Seventy-five years ago, the USS Maumee (AO-2) had made it to Casablanca in a convoy.
Each Navy man carried a club and a .45 on patrol duty. Arab five to twelve year olds followed them, doing handsprings and other tricks for a cigarette or stick of gum. They’d go wild over a candy bar. Sailors didn’t have candy or gum, but soldiers did. The kids were worldly-wise at age six or seven, Delbert Wilson said. Some had their heads shaved, all but a half-dollar sized spot on the back of their heads, where the hair grew long enough to braid. “Now there really is a hairdo,” he quipped.
“The Arabs there are quite a people,” he said, “about like a tribe of Indians, cunning and very smart in a way. They are very poor as a whole. Most of them wear nothing but rags–even gunny sacks. Servicemen were not permitted in their section of the city, especially at night, as some cold and shivering Arab would knife you for the clothes you had on. Several soldiers and some sailors have been killed. As the Army has taken over the city, they have patrols with rifles and sub-machine guns, but it’s hard to cover a city of 200,000. Whenever they find one of their buddies with no clothes, they open up on all the Arabs standing around and within sight. They had them pretty well in hand before we left.”
On Christmas Day on the USS Maumee, the Press News reported that the copper penny had become a war casualty and the substitute was to be zinc-coated steel. Peanuts and peanut butter had been placed under temporary price ceilings. And FDR sent Christmas greetings to “soldiers of those nations large and small who are united in defense of freedom and justice and human rights.”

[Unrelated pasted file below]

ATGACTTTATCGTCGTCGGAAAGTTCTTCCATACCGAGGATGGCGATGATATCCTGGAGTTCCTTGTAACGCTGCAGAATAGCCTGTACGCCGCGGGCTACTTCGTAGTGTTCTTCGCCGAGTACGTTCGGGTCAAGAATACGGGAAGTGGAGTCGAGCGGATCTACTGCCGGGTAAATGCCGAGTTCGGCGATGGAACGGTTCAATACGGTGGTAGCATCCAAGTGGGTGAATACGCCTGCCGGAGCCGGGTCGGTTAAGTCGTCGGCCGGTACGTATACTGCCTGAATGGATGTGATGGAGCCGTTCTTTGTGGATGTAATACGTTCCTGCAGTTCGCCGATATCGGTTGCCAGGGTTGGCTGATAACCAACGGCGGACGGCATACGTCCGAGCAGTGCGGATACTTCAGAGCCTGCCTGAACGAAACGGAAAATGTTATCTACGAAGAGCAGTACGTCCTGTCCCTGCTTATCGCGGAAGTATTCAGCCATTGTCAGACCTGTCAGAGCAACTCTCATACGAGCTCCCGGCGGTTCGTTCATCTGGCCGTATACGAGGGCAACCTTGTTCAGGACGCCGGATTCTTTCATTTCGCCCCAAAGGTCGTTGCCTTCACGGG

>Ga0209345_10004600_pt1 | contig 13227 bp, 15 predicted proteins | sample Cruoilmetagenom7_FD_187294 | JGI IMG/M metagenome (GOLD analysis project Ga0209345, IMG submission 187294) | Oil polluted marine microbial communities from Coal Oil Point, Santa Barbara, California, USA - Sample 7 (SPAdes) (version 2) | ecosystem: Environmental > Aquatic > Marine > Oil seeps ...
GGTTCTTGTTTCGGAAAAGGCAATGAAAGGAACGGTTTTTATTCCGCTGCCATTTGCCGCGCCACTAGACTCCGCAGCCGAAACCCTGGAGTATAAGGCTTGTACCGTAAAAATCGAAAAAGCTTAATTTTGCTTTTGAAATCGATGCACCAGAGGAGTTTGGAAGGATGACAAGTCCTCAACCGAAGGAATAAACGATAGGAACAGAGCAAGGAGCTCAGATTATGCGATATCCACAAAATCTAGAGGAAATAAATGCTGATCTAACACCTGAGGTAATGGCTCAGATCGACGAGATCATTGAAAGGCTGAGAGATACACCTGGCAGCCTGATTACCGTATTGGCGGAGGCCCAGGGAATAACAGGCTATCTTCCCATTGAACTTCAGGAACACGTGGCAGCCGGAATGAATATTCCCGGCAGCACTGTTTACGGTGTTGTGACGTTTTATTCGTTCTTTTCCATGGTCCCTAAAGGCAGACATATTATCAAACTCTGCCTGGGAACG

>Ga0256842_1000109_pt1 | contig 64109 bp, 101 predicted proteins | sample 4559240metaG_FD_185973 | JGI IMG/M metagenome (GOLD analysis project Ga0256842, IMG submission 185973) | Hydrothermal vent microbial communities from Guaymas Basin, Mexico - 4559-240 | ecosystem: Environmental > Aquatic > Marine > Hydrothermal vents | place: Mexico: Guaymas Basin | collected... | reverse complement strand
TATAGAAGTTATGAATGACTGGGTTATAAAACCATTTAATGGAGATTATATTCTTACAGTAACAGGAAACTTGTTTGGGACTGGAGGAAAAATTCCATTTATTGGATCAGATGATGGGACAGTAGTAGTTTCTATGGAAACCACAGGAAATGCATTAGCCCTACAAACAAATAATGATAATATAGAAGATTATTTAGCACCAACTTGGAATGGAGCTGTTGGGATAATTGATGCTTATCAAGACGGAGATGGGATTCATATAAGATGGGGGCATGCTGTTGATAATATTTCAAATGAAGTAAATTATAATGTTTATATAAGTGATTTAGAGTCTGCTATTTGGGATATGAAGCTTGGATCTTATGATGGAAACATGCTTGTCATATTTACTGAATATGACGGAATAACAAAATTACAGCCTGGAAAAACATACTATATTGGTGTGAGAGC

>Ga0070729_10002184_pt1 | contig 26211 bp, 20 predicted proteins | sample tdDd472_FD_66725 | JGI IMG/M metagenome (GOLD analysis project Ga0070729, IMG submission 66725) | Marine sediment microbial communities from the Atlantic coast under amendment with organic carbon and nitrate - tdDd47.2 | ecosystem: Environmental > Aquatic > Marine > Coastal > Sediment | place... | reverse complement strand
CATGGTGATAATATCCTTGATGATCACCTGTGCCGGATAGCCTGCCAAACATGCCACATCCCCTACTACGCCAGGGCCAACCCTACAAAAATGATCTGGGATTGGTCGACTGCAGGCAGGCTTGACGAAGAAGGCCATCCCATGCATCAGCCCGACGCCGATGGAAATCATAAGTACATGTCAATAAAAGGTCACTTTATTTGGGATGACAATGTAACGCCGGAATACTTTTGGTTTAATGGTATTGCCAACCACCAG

The tanker lay in Casablanca, French North Africa, for a couple of weeks waiting for enough slower ships for a convoy back to the U.S. “The Atlantic sure is a wide old pond when you poke along at 8 and 9 knots.” By the end of 1942, Delbert was on his way back in a convoy of about forty ships. Wilsons at home still hadn’t heard from him.
Finally arriving safely at Norfolk January 9, 1943, the crew of the tanker celebrated Christmas when mail was finally delivered–a mountain of letters and packages. “Lots of broken cakes, candy, and crushed cookies but they were all just like bunch of kids at Christmas time.” They hadn’t had any candy for over two months. “Words can’t describe how good I feel with all these letters and presents and pictures–boy, those pictures are wonderful.”
Delbert wrote in his neat backhand, “Back in the good ol’ U.S.A after over two months of plowing the Atlantic. It was a bit rough for several days (very poor submarine weather–nobody minded it much even if it was hard to stay on one’s feet at times). It was reported (unofficially) that we made 457 miles one day, 57 ahead and 400 up and down.” It had taken nineteen days to get back from North Africa because of a storm.
The convoy escort of four destroyers had been credited with four or five subs on the way over, making the dreary Atlantic that much safer, he said. The destroyers’ depth charge runs reminded Delbert of a bunch of hounds after a fox, smelling and tracking around just like dogs. And he said their new detection gear could spot anything above or below the waterline. Delbert was also promoted to first class, and he doubled the amount he sent home to help pay for a “place of their own.”